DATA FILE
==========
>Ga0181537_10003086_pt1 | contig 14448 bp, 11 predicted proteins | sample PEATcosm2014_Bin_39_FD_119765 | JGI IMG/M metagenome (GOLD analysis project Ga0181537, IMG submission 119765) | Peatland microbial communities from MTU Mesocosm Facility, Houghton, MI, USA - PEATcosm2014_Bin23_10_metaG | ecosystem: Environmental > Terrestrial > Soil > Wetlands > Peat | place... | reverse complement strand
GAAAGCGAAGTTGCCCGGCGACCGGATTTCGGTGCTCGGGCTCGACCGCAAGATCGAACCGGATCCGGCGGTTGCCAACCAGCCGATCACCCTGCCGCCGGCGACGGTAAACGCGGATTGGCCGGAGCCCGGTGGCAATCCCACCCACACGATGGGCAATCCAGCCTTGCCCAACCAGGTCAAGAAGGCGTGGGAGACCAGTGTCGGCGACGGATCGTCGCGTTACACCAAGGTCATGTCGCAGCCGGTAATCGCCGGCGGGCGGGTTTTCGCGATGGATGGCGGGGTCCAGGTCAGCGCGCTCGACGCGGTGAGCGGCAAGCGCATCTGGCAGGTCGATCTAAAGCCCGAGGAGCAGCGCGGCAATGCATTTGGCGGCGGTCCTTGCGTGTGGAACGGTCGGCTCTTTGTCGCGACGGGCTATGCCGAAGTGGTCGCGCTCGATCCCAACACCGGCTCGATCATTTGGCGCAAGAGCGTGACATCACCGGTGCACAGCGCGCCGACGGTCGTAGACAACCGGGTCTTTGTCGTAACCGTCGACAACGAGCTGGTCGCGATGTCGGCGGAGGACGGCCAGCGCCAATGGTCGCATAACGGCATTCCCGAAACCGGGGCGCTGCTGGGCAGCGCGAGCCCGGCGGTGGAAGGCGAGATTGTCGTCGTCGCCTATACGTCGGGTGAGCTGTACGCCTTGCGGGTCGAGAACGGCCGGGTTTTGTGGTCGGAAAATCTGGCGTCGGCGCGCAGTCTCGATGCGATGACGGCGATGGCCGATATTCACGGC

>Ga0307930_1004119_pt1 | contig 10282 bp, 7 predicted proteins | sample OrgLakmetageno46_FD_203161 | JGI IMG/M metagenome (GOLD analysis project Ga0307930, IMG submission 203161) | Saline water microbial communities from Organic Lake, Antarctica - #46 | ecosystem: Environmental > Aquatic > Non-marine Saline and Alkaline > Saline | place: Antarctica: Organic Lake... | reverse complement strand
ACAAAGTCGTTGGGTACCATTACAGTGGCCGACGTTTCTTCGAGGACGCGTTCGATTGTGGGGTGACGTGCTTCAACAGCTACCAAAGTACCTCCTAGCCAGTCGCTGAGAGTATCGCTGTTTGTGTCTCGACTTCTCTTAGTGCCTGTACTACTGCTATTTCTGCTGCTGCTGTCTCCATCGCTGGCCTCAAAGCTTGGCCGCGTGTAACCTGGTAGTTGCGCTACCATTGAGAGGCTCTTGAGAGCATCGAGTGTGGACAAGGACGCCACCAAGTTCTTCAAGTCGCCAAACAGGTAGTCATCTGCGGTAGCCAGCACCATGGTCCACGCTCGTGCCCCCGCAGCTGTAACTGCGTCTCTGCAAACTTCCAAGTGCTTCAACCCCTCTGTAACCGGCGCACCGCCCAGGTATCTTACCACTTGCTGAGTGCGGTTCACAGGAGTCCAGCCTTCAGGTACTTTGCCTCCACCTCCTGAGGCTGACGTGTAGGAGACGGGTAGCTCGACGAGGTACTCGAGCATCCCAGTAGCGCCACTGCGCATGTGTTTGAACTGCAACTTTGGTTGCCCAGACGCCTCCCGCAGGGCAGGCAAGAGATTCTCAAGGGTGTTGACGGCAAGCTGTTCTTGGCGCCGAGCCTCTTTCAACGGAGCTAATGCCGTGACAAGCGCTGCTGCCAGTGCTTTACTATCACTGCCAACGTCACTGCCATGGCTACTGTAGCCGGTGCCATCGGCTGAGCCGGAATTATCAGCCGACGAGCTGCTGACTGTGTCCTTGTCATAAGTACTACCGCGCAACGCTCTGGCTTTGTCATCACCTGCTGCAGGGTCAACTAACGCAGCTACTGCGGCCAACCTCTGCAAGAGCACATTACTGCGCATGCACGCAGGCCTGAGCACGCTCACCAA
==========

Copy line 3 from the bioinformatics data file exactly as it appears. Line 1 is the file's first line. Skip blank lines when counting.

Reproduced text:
>Ga0307930_1004119_pt1 | contig 10282 bp, 7 predicted proteins | sample OrgLakmetageno46_FD_203161 | JGI IMG/M metagenome (GOLD analysis project Ga0307930, IMG submission 203161) | Saline water microbial communities from Organic Lake, Antarctica - #46 | ecosystem: Environmental > Aquatic > Non-marine Saline and Alkaline > Saline | place: Antarctica: Organic Lake... | reverse complement strand